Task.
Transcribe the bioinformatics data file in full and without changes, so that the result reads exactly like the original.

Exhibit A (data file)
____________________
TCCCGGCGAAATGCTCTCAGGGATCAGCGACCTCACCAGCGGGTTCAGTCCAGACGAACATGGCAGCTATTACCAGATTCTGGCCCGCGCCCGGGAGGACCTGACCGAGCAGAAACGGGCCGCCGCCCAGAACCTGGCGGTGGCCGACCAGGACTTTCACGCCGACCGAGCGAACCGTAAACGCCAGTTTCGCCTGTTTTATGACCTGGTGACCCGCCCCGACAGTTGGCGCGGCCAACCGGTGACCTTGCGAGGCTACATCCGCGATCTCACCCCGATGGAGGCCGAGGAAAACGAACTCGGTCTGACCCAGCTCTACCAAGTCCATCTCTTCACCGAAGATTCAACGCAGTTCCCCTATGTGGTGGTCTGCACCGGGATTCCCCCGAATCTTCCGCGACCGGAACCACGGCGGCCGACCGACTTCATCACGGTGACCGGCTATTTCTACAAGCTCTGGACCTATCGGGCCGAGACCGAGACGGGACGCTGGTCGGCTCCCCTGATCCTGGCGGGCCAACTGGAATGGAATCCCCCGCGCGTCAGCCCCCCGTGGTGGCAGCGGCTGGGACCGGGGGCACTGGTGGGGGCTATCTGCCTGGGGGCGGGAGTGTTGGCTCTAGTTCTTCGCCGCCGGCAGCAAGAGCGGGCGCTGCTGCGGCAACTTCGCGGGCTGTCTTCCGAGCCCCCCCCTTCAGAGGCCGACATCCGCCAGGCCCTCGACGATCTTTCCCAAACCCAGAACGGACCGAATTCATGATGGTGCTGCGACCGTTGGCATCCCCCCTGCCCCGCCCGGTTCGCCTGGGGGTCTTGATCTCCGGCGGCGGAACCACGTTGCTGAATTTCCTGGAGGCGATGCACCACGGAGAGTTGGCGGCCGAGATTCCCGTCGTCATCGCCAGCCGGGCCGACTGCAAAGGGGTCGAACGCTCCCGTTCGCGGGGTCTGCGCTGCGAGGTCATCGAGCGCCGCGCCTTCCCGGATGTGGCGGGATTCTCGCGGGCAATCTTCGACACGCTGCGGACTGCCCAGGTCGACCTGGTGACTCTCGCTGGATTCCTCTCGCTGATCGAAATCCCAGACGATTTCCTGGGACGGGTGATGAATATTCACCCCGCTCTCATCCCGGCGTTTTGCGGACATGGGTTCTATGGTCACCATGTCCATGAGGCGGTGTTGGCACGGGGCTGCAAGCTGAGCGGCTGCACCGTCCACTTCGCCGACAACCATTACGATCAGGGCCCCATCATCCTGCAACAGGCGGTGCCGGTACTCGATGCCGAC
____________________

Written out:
TCCCGGCGAAATGCTCTCAGGGATCAGCGACCTCACCAGCGGGTTCAGTCCAGACGAACATGGCAGCTATTACCAGATTCTGGCCCGCGCCCGGGAGGACCTGACCGAGCAGAAACGGGCCGCCGCCCAGAACCTGGCGGTGGCCGACCAGGACTTTCACGCCGACCGAGCGAACCGTAAACGCCAGTTTCGCCTGTTTTATGACCTGGTGACCCGCCCCGACAGTTGGCGCGGCCAACCGGTGACCTTGCGAGGCTACATCCGCGATCTCACCCCGATGGAGGCCGAGGAAAACGAACTCGGTCTGACCCAGCTCTACCAAGTCCATCTCTTCACCGAAGATTCAACGCAGTTCCCCTATGTGGTGGTCTGCACCGGGATTCCCCCGAATCTTCCGCGACCGGAACCACGGCGGCCGACCGACTTCATCACGGTGACCGGCTATTTCTACAAGCTCTGGACCTATCGGGCCGAGACCGAGACGGGACGCTGGTCGGCTCCCCTGATCCTGGCGGGCCAACTGGAATGGAATCCCCCGCGCGTCAGCCCCCCGTGGTGGCAGCGGCTGGGACCGGGGGCACTGGTGGGGGCTATCTGCCTGGGGGCGGGAGTGTTGGCTCTAGTTCTTCGCCGCCGGCAGCAAGAGCGGGCGCTGCTGCGGCAACTTCGCGGGCTGTCTTCCGAGCCCCCCCCTTCAGAGGCCGACATCCGCCAGGCCCTCGACGATCTTTCCCAAACCCAGAACGGACCGAATTCATGATGGTGCTGCGACCGTTGGCATCCCCCCTGCCCCGCCCGGTTCGCCTGGGGGTCTTGATCTCCGGCGGCGGAACCACGTTGCTGAATTTCCTGGAGGCGATGCACCACGGAGAGTTGGCGGCCGAGATTCCCGTCGTCATCGCCAGCCGGGCCGACTGCAAAGGGGTCGAACGCTCCCGTTCGCGGGGTCTGCGCTGCGAGGTCATCGAGCGCCGCGCCTTCCCGGATGTGGCGGGATTCTCGCGGGCAATCTTCGACACGCTGCGGACTGCCCAGGTCGACCTGGTGACTCTCGCTGGATTCCTCTCGCTGATCGAAATCCCAGACGATTTCCTGGGACGGGTGATGAATATTCACCCCGCTCTCATCCCGGCGTTTTGCGGACATGGGTTCTATGGTCACCATGTCCATGAGGCGGTGTTGGCACGGGGCTGCAAGCTGAGCGGCTGCACCGTCCACTTCGCCGACAACCATTACGATCAGGGCCCCATCATCCTGCAACAGGCGGTGCCGGTACTCGATGCCGAC